Amazon’s official launch is imminent. With the world’s biggest Ecommerce company potentially days away from taking market share, we asked a panel of Livewire contributors who is most likely to go bust, and what the key drivers of valuation have been.
Performance is a combination of local factors and the Amazon-effect
There is little doubt that both Amazon and local factors have been weighing down on the retailers.
The market hates uncertainty and the launch of Amazon into Australia has created a great deal of uncertainty. This, in turn, has seen a valuation derating. Likewise, the weak consumer has pressured like for like sale growth and seen some earnings downgrades.
On balance, we would say that Amazon has had the greatest impact, predominately due to the fact that its presence will have an ongoing impact on the retail sector, whereas the consumer will recover at some point.
Opinion varies significantly on the likely success that Amazon’s launch into Australia will have. Regardless, it will accelerate the existing trend of increased online purchasing of retail products. This, in turn, requires retailers to adapt to this new reality of dealing with customers.
As in all things, some will do this well and others poorly.
Department stores are in trouble
Roger Montgomery, Montgomery Investment Management
There is no question that the anticipation of Amazon’s arrival has had an effect on sentiment. This is reflected in the fact that share price losses for companies like JB Hi-Fi have coincided with record sales and profits for the same businesses. Amazon’s impact on retailers will vary depending on the proportion of revenue derived from those segments that Amazon targets – higher value items under 25 kilograms. Some retailers will go under, some will have to reinvent their offering and others will prosper.
Overall, however, investors should keep in mind that even if Amazon grabs A$5B of annual sales, which would amount to a quarter of all online sales in Australia, it still is less than two per cent of total retail sales in Australia and less than 2.5 per cent of retail sales, ex Coles and Woolworths. So bricks & mortar retailing will not die completely.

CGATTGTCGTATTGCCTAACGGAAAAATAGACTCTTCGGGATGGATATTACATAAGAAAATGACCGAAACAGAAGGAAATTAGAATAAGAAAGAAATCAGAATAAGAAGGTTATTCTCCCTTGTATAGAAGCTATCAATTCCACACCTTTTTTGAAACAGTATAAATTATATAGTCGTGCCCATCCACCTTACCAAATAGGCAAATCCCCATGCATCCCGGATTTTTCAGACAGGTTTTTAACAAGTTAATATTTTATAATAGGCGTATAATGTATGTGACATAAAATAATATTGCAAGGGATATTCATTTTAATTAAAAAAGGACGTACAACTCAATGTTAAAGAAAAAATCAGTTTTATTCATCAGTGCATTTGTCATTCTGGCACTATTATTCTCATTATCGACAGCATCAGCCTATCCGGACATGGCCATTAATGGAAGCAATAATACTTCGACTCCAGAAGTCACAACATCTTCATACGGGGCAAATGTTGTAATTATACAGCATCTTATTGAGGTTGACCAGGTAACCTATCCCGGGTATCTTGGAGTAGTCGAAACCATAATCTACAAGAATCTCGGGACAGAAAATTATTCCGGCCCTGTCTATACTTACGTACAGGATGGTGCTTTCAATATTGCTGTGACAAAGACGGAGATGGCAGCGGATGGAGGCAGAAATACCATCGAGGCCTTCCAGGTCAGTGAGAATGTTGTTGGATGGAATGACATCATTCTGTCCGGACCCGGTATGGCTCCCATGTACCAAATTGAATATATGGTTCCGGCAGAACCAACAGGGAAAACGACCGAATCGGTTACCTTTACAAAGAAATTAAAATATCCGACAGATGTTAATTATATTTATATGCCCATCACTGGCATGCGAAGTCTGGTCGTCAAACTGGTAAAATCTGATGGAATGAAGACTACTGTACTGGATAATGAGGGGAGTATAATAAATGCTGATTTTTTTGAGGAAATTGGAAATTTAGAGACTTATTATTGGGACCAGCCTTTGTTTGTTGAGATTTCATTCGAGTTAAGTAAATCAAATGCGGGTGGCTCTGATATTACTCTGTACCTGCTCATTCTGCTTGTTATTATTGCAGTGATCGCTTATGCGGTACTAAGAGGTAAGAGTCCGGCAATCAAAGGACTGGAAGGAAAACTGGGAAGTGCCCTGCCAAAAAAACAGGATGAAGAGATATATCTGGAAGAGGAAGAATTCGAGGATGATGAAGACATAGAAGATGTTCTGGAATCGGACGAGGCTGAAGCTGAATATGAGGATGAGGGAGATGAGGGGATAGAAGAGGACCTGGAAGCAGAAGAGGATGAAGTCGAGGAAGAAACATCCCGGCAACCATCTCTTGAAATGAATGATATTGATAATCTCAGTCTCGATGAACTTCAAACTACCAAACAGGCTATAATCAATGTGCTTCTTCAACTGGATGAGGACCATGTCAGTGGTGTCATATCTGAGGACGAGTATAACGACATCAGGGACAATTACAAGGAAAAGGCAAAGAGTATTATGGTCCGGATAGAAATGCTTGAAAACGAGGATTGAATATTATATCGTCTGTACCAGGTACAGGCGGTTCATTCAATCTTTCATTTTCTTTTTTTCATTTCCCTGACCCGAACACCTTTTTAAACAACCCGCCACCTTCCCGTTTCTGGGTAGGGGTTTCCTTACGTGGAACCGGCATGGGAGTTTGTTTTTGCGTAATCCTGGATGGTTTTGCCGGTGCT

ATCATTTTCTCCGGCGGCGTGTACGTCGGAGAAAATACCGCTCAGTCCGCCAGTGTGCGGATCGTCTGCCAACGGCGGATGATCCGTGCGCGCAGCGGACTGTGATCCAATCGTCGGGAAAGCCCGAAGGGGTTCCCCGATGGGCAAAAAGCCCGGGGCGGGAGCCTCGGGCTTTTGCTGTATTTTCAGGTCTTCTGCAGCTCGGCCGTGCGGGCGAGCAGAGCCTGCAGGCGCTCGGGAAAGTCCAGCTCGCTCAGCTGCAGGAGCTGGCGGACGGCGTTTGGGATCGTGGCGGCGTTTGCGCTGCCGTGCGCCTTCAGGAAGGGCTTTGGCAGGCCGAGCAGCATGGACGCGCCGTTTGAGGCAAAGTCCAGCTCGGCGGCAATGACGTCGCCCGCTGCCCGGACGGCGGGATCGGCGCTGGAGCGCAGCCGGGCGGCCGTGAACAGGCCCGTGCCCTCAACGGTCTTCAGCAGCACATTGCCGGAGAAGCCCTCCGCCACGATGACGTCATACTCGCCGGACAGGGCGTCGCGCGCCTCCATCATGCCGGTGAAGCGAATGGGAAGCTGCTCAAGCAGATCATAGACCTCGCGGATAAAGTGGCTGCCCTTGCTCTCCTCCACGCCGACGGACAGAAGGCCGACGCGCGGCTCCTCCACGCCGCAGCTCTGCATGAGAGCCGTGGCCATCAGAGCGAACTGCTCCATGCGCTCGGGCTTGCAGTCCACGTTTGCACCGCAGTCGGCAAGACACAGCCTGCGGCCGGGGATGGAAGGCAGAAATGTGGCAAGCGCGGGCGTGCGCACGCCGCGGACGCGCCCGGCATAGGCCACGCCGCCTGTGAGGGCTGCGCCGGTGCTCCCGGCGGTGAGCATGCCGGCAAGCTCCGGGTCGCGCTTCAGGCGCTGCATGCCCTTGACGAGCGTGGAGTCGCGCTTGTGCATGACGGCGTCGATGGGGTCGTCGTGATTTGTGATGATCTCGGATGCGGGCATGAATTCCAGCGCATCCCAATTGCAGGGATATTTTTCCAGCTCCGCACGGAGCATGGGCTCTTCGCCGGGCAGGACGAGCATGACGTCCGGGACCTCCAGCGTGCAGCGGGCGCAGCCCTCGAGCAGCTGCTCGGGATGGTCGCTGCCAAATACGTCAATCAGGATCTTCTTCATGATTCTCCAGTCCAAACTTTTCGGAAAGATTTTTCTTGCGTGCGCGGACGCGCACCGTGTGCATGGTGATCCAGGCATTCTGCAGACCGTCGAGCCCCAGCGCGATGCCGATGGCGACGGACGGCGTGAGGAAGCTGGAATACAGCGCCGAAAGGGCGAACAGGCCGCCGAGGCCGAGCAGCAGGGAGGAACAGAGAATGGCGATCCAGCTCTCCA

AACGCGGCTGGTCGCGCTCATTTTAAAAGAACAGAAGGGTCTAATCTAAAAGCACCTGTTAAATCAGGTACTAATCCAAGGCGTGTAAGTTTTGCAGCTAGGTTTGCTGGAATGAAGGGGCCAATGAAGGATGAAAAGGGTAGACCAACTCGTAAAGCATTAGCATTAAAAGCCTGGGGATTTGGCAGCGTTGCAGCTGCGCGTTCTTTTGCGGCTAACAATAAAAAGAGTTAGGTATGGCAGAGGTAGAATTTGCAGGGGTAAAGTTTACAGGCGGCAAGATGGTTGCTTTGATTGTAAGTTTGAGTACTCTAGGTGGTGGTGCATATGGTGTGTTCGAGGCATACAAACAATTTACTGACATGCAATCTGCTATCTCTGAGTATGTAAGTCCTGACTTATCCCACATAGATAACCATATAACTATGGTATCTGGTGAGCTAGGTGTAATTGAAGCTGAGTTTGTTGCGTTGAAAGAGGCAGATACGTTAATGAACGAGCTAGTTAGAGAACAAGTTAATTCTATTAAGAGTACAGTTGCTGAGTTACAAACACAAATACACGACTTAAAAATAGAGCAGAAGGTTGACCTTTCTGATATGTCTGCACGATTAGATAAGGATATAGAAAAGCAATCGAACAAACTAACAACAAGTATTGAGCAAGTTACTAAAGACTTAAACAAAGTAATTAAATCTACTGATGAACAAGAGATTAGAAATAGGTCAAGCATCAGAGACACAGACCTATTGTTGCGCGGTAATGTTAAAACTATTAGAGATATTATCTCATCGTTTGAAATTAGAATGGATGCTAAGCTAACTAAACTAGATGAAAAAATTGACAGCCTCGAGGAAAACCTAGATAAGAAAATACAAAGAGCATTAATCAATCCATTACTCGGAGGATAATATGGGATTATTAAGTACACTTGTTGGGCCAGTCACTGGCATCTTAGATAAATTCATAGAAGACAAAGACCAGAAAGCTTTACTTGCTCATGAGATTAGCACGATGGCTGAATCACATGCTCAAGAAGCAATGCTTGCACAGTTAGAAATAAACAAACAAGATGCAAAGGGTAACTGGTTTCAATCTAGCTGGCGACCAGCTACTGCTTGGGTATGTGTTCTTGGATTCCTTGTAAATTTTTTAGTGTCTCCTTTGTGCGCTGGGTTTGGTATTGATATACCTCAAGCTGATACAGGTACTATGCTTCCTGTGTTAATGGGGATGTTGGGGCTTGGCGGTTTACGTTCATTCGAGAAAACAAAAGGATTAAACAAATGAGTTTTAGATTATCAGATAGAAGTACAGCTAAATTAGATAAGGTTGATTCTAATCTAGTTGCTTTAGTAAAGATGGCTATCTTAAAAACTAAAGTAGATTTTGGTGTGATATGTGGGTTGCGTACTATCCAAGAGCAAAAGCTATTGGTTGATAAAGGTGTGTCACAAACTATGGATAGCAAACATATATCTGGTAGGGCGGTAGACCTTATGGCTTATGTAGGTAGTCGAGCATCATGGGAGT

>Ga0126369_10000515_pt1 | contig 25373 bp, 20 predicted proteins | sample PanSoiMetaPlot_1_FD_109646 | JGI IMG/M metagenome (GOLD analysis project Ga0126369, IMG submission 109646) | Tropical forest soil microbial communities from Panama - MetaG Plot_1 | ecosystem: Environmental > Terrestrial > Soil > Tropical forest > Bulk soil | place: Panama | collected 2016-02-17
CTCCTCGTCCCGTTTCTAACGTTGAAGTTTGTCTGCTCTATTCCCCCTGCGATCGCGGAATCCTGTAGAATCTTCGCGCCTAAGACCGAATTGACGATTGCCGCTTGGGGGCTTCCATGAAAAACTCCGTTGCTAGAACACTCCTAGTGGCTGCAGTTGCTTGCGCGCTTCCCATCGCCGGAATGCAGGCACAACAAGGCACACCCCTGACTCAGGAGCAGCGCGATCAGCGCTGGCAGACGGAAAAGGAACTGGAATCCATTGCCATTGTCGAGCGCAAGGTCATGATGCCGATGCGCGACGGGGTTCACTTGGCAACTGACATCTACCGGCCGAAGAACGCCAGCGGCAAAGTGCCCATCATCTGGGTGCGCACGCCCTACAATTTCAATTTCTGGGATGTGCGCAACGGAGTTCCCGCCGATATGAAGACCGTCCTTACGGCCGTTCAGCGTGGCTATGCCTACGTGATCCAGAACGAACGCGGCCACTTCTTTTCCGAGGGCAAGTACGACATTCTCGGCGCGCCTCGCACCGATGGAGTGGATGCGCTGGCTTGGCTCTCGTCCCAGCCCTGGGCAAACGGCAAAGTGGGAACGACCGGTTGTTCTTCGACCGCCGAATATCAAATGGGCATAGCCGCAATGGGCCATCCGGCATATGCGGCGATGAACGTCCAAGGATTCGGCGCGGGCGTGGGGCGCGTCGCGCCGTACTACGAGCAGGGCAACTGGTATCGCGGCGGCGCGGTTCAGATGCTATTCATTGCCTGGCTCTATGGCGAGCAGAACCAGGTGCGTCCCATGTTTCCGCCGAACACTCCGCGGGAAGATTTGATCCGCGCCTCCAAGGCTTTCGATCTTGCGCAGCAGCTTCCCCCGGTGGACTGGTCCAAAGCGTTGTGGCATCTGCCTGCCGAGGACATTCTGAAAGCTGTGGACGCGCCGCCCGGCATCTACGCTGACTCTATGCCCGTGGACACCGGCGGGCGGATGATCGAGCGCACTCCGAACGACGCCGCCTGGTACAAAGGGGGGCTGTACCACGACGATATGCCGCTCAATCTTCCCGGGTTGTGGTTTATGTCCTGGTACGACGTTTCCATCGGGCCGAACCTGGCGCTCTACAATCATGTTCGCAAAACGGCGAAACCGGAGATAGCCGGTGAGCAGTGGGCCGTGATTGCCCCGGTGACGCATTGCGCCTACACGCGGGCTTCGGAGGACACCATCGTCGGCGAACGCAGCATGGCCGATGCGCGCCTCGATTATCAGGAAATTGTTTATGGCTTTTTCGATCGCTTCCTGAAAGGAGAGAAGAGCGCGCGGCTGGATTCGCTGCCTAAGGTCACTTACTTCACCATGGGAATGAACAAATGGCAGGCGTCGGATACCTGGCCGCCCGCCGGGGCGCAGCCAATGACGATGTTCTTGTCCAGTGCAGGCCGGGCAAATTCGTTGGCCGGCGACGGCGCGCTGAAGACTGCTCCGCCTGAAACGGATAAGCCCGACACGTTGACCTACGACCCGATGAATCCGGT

A bigger issue for retailers will, however, be the extent to which the slow down in high rise apartment construction approvals impacts on the levels of employment in the construction industry, which is the third largest employer in Australia.
Approvals of apartment buildings greater than four storeys are off 40 per cent from the highs and less work combined with record household debt could have a negative influence on consumption, and in turn, employment on the retail sector, which is Australia’s second largest employer.
Who will go under?
In terms of which retailer is going into administration or liquidation, we would just say that department stores, and any other retailer whose strategy is dependent on price and range, are the ones most at risk.
Amazon will have an impact on existing retailers of:
- sporting goods
- kitchen appliances
- clothes and
- technology under 25 kilograms through Amazon Marketplace.
The extent of the impact, however, will depend on each retailer’s response to the perceived and actual threat. Some retailers will turn inwards and seek to compete head-on. This will be a challenge for any retailer only competing on price and range. Clearly, Amazon’s prices will be keener and the range broader.
Mediocre service and high prices won’t cut it
Amazon has hampered expectations for sales and margins across the retail sector. Lower consumer spending hasn’t helped. Both are important to retail stocks, but in different ways. Lower consumer spending is largely cyclical. There will be a time when consumer spending grows strongly, though it might take a while.
The emergence of Amazon is different. Amazon, a scaled-up version of the shift to online shopping that we have been experiencing for years, is structural. If Amazon is successful here, and it looks like it will be, it is not going anywhere. And that means permanently lower prices.
Offering mediocre service and charging high prices isn’t going to cut it. Improving the customer experience might be costly, but it will be necessary to keep consumers shopping offline. Retailers will have to adjust. Many won’t be able, or willing, to change.
Among the sector, we think Godfreys (GFY) has the highest risk of going into administration. The company has been selling vacuum cleaners since the 1930s. Co-founder John Johnston sold the business to private equity in 2006 and bought it back five years later for one-third the price. Investors should have been cautious when the business was then floated in 2014.
Listed at $2.75, investors have now lost more than 80% of their money. That might not be all they lose. The last few years have not been kind to the retailer. Godfreys is onto its
third fourth chief executive (another change was announced between writing and publication). Sales are falling; vacuum cleaners are not exactly an exciting in-person purchase. Net debt was last reported at $16.5m. The business has turned to selling its corporate stores to franchisees, generating one-off profits.
It wouldn’t be the first 1930s era retailer to falter this year. Luxury handbag retailer Oroton (ORL) was put into administration just last week. Like Oroton, the Godfreys brand and stores may well survive. But current shareholders may not be around to enjoy a rebirth.
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